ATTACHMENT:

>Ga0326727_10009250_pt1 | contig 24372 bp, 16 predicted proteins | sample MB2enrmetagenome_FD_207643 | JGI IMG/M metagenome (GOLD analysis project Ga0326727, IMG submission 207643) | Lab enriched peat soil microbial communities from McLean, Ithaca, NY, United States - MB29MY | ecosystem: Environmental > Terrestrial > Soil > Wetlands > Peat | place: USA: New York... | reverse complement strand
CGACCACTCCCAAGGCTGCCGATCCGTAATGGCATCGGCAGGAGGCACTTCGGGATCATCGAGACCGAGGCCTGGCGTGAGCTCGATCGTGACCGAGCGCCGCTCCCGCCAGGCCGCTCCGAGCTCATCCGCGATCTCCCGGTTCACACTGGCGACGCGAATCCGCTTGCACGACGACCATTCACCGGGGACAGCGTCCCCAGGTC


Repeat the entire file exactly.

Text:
>Ga0326727_10009250_pt1 | contig 24372 bp, 16 predicted proteins | sample MB2enrmetagenome_FD_207643 | JGI IMG/M metagenome (GOLD analysis project Ga0326727, IMG submission 207643) | Lab enriched peat soil microbial communities from McLean, Ithaca, NY, United States - MB29MY | ecosystem: Environmental > Terrestrial > Soil > Wetlands > Peat | place: USA: New York... | reverse complement strand
CGACCACTCCCAAGGCTGCCGATCCGTAATGGCATCGGCAGGAGGCACTTCGGGATCATCGAGACCGAGGCCTGGCGTGAGCTCGATCGTGACCGAGCGCCGCTCCCGCCAGGCCGCTCCGAGCTCATCCGCGATCTCCCGGTTCACACTGGCGACGCGAATCCGCTTGCACGACGACCATTCACCGGGGACAGCGTCCCCAGGTC